In 2010, Virtua was in the process of building a replacement hospital for its Voorhees campus, its largest. Miller says the leadership team identified that it was an opportunity to redesign care such that it functioned using the most up-to-date technology, methods and strategies for efficient patient care and access to treatment.
Part of that planning involved implementing an asset and patient management tool from GE, called AgileTrac, to track bed and patient flow, as well as mobile assets used by patients, and often "hoarded" by caregivers who wanted to assure they would have equipment when needed. Of course, this all created a vicious circle of equipment hoarding and bed delays that belied the goal of achieving efficiency.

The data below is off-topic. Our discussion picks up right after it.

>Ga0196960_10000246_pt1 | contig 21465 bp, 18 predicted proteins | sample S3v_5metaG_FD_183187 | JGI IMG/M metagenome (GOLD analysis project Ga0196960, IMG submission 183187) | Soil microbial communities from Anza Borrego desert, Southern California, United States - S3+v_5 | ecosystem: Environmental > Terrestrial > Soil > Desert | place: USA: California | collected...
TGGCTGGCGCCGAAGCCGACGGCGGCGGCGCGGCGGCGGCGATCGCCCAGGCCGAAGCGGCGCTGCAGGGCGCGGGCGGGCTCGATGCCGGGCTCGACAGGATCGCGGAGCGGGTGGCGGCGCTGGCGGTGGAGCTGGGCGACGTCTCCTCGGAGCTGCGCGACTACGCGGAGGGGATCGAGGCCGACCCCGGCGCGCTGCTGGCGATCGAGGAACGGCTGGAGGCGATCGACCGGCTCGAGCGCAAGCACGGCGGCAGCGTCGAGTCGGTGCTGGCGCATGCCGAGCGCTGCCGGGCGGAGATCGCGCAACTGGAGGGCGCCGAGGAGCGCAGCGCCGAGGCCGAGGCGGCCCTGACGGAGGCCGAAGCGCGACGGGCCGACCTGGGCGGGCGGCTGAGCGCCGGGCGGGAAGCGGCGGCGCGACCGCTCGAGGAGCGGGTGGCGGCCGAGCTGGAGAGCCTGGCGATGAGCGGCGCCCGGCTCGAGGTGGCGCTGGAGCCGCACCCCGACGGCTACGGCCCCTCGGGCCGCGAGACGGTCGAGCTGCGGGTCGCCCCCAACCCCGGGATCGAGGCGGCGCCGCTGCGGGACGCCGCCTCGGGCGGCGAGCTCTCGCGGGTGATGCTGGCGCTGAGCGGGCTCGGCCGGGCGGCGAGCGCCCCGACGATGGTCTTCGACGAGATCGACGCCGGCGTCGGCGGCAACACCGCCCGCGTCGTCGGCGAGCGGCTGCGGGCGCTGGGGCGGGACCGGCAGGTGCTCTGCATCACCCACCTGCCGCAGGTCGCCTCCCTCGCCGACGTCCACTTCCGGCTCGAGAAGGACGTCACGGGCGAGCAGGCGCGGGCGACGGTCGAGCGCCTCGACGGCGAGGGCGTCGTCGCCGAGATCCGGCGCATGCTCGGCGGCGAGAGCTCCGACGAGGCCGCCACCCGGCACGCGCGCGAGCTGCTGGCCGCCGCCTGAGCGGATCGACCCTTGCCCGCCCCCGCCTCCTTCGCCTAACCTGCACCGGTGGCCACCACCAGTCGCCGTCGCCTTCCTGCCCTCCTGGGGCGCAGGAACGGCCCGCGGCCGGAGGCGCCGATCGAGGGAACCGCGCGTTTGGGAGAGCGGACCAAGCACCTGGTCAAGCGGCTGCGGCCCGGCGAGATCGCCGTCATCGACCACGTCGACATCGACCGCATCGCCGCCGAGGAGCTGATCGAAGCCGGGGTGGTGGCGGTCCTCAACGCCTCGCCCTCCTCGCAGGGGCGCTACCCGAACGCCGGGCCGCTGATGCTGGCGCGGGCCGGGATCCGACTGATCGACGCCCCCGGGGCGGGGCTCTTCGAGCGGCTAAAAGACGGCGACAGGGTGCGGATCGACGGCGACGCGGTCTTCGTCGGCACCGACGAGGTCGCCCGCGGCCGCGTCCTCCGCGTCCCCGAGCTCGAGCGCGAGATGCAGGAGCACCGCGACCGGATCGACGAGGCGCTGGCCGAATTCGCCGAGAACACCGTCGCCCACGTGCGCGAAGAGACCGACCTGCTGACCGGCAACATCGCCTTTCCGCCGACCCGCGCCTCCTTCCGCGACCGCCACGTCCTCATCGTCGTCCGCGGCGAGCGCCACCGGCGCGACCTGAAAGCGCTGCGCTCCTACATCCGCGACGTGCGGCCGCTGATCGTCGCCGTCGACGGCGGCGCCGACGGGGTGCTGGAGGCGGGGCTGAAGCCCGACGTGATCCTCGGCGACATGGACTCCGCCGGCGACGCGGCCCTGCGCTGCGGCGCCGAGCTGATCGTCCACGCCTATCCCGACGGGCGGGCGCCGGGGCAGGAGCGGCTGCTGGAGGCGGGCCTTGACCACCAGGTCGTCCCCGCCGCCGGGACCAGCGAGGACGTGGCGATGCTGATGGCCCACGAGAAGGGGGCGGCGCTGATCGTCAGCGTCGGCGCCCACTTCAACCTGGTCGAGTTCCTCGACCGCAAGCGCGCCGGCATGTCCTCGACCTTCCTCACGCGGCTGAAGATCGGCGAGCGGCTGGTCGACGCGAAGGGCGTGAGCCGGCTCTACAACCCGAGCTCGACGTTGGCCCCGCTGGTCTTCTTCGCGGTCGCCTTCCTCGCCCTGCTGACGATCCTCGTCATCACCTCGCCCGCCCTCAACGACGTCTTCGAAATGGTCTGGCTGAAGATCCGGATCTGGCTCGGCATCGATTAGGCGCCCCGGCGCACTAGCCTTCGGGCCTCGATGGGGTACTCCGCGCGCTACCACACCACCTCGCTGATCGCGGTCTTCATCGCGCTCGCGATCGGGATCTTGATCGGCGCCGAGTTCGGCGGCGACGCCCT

"We were building this million-square-foot replacement facility where the biggest challenge is knowing where equipment and people are," says Barry Graf, Virtua's vice president of integrated operations.
Graf says the importance of both right-sizing inventory and making sure it's always readily available for patient care held promise of big returns on investment. Not to mention the savings of time and effort among the clinical staff who were spending inordinate amounts of time on the phone and on foot searching for equipment or trying to get rooms cleaned and turned over for the next patient.
Backlogs in the ER were the most visible sign of the problems, but so was hallway clutter. Equipment used in patient care was often "parked' in hallways between use.